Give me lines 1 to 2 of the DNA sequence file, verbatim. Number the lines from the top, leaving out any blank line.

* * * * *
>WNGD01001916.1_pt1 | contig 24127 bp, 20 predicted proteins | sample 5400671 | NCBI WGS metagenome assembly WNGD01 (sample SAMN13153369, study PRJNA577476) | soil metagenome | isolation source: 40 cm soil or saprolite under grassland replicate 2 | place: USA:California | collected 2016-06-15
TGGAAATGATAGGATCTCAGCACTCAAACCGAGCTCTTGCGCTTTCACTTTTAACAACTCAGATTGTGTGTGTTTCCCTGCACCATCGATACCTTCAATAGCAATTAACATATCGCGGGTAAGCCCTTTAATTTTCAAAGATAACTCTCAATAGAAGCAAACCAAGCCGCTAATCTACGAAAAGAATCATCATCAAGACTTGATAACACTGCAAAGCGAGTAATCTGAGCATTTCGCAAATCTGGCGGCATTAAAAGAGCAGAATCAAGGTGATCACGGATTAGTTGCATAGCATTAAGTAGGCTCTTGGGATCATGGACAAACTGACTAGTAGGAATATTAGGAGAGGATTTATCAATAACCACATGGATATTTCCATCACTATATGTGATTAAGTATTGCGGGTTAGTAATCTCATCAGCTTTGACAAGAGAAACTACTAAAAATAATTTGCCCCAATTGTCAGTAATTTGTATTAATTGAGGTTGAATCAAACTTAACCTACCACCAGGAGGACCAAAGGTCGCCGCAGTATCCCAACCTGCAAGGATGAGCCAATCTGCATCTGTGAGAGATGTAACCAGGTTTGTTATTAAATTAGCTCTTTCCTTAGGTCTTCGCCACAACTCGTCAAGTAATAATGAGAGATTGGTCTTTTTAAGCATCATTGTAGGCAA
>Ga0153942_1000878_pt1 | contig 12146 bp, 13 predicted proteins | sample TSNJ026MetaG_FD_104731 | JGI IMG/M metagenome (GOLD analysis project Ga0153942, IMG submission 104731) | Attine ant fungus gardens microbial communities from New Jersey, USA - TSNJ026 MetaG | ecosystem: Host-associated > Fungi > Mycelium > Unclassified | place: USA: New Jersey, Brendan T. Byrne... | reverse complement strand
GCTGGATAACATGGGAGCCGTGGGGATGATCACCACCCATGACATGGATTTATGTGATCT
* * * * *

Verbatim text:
>WNGD01001916.1_pt1 | contig 24127 bp, 20 predicted proteins | sample 5400671 | NCBI WGS metagenome assembly WNGD01 (sample SAMN13153369, study PRJNA577476) | soil metagenome | isolation source: 40 cm soil or saprolite under grassland replicate 2 | place: USA:California | collected 2016-06-15
TGGAAATGATAGGATCTCAGCACTCAAACCGAGCTCTTGCGCTTTCACTTTTAACAACTCAGATTGTGTGTGTTTCCCTGCACCATCGATACCTTCAATAGCAATTAACATATCGCGGGTAAGCCCTTTAATTTTCAAAGATAACTCTCAATAGAAGCAAACCAAGCCGCTAATCTACGAAAAGAATCATCATCAAGACTTGATAACACTGCAAAGCGAGTAATCTGAGCATTTCGCAAATCTGGCGGCATTAAAAGAGCAGAATCAAGGTGATCACGGATTAGTTGCATAGCATTAAGTAGGCTCTTGGGATCATGGACAAACTGACTAGTAGGAATATTAGGAGAGGATTTATCAATAACCACATGGATATTTCCATCACTATATGTGATTAAGTATTGCGGGTTAGTAATCTCATCAGCTTTGACAAGAGAAACTACTAAAAATAATTTGCCCCAATTGTCAGTAATTTGTATTAATTGAGGTTGAATCAAACTTAACCTACCACCAGGAGGACCAAAGGTCGCCGCAGTATCCCAACCTGCAAGGATGAGCCAATCTGCATCTGTGAGAGATGTAACCAGGTTTGTTATTAAATTAGCTCTTTCCTTAGGTCTTCGCCACAACTCGTCAAGTAATAATGAGAGATTGGTCTTTTTAAGCATCATTGTAGGCAA